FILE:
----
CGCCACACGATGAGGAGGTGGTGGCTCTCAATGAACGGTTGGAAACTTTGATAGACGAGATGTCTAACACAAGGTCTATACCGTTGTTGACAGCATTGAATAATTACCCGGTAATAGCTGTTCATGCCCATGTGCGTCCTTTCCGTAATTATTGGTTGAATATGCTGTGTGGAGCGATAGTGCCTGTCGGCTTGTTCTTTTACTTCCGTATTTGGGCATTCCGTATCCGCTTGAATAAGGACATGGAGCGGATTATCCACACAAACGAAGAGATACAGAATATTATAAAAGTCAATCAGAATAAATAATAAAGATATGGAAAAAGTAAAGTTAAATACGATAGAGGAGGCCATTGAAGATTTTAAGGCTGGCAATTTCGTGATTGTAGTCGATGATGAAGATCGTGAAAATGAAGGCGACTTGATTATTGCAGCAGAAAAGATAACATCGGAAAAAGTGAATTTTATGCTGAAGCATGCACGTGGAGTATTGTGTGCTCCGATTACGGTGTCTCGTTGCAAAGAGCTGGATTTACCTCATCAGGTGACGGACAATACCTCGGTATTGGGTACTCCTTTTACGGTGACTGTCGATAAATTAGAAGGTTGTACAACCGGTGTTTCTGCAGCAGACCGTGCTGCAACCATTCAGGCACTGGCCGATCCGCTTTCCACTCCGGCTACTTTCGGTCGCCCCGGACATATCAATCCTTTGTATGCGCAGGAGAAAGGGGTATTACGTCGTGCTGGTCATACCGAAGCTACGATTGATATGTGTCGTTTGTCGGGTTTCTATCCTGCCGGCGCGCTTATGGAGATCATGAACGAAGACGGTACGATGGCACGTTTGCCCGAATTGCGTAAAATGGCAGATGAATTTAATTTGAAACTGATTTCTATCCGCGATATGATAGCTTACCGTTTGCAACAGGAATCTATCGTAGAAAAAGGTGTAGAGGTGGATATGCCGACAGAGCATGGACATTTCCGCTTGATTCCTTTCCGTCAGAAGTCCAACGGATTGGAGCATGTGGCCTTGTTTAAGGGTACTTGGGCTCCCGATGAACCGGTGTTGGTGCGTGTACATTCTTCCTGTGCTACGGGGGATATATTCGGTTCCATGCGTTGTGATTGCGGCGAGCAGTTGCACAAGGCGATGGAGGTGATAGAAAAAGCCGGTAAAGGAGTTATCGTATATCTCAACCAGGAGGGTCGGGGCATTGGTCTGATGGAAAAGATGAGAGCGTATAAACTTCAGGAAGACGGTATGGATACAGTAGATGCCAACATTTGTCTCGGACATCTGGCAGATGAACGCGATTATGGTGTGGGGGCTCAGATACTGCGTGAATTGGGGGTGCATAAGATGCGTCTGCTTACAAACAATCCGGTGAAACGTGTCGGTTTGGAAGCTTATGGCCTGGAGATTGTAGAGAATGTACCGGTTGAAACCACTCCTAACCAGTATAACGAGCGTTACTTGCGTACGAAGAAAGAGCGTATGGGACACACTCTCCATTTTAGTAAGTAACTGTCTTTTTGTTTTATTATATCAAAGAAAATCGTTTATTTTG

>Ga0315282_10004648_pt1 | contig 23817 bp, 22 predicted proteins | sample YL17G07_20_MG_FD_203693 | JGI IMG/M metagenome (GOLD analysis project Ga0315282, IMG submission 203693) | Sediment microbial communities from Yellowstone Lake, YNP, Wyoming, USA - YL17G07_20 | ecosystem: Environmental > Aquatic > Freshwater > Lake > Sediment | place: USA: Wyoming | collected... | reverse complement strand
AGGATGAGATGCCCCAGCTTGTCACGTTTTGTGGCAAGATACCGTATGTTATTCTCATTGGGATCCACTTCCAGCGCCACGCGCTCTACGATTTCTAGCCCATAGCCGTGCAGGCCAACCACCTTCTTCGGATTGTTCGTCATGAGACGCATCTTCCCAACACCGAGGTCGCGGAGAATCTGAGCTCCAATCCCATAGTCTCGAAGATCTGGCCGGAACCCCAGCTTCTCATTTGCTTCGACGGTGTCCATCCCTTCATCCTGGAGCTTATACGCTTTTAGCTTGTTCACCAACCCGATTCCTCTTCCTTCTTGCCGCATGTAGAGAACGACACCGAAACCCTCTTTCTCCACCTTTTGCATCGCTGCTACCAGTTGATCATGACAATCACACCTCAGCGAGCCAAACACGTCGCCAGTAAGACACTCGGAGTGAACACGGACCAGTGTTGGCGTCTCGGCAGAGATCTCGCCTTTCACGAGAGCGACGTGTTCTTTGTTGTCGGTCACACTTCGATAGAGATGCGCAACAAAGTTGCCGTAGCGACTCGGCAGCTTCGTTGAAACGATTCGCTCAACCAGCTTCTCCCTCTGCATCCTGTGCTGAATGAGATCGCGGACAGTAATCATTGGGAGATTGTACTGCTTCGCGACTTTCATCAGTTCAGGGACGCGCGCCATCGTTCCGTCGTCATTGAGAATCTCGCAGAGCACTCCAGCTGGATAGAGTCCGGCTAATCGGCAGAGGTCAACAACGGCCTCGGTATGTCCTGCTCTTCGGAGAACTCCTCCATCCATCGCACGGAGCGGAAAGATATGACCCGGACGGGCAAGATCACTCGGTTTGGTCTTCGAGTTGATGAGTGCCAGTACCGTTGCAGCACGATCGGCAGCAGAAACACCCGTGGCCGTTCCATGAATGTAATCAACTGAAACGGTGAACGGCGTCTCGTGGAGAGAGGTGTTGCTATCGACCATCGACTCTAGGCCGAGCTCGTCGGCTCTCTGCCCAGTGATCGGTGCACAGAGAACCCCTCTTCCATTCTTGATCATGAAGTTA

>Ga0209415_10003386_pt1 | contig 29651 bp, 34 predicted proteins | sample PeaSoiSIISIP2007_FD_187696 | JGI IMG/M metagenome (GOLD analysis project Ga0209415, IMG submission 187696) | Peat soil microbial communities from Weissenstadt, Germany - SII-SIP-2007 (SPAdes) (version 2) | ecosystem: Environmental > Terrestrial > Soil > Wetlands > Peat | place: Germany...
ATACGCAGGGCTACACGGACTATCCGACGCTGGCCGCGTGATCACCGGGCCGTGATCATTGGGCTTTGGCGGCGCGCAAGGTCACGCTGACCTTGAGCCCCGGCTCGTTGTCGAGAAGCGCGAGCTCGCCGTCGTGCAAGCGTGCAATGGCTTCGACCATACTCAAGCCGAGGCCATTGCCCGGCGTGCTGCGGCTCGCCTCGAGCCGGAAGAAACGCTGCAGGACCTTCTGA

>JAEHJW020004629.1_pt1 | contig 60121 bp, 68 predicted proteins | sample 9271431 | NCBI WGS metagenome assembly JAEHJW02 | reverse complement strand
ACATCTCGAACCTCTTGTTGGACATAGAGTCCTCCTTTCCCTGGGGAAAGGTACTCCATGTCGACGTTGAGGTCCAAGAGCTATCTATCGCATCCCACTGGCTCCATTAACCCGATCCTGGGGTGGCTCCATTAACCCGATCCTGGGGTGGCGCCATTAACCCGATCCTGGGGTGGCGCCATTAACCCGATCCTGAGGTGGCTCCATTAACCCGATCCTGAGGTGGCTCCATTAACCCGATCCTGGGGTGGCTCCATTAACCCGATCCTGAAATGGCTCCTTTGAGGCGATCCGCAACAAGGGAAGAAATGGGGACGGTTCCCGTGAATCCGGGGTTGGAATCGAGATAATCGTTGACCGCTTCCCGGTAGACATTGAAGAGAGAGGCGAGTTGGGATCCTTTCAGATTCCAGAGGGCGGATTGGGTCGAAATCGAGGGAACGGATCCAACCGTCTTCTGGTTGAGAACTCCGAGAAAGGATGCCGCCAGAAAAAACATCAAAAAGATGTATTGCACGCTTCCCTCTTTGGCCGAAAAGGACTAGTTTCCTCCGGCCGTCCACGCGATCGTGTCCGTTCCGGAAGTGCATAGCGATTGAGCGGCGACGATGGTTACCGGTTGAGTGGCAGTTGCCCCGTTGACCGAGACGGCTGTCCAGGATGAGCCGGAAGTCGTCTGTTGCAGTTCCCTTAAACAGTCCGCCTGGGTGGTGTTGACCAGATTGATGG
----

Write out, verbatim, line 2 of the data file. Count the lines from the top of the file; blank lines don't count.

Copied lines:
>Ga0315282_10004648_pt1 | contig 23817 bp, 22 predicted proteins | sample YL17G07_20_MG_FD_203693 | JGI IMG/M metagenome (GOLD analysis project Ga0315282, IMG submission 203693) | Sediment microbial communities from Yellowstone Lake, YNP, Wyoming, USA - YL17G07_20 | ecosystem: Environmental > Aquatic > Freshwater > Lake > Sediment | place: USA: Wyoming | collected... | reverse complement strand